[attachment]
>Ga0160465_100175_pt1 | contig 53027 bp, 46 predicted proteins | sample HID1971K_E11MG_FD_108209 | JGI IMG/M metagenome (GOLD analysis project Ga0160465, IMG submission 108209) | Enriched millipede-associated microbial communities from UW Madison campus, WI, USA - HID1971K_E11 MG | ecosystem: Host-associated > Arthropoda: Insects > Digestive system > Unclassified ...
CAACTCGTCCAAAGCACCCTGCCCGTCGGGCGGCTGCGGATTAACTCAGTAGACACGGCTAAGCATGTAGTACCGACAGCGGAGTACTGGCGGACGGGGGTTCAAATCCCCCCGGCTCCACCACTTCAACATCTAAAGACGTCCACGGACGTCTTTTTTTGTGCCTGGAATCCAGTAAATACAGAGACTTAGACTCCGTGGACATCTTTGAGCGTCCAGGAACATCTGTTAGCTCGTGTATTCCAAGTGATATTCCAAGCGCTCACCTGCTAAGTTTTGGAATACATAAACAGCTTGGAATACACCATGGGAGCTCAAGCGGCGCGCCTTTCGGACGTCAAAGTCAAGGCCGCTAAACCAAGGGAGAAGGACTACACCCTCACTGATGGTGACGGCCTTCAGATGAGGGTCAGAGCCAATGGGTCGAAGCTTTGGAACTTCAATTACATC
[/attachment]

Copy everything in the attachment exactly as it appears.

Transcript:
>Ga0160465_100175_pt1 | contig 53027 bp, 46 predicted proteins | sample HID1971K_E11MG_FD_108209 | JGI IMG/M metagenome (GOLD analysis project Ga0160465, IMG submission 108209) | Enriched millipede-associated microbial communities from UW Madison campus, WI, USA - HID1971K_E11 MG | ecosystem: Host-associated > Arthropoda: Insects > Digestive system > Unclassified ...
CAACTCGTCCAAAGCACCCTGCCCGTCGGGCGGCTGCGGATTAACTCAGTAGACACGGCTAAGCATGTAGTACCGACAGCGGAGTACTGGCGGACGGGGGTTCAAATCCCCCCGGCTCCACCACTTCAACATCTAAAGACGTCCACGGACGTCTTTTTTTGTGCCTGGAATCCAGTAAATACAGAGACTTAGACTCCGTGGACATCTTTGAGCGTCCAGGAACATCTGTTAGCTCGTGTATTCCAAGTGATATTCCAAGCGCTCACCTGCTAAGTTTTGGAATACATAAACAGCTTGGAATACACCATGGGAGCTCAAGCGGCGCGCCTTTCGGACGTCAAAGTCAAGGCCGCTAAACCAAGGGAGAAGGACTACACCCTCACTGATGGTGACGGCCTTCAGATGAGGGTCAGAGCCAATGGGTCGAAGCTTTGGAACTTCAATTACATC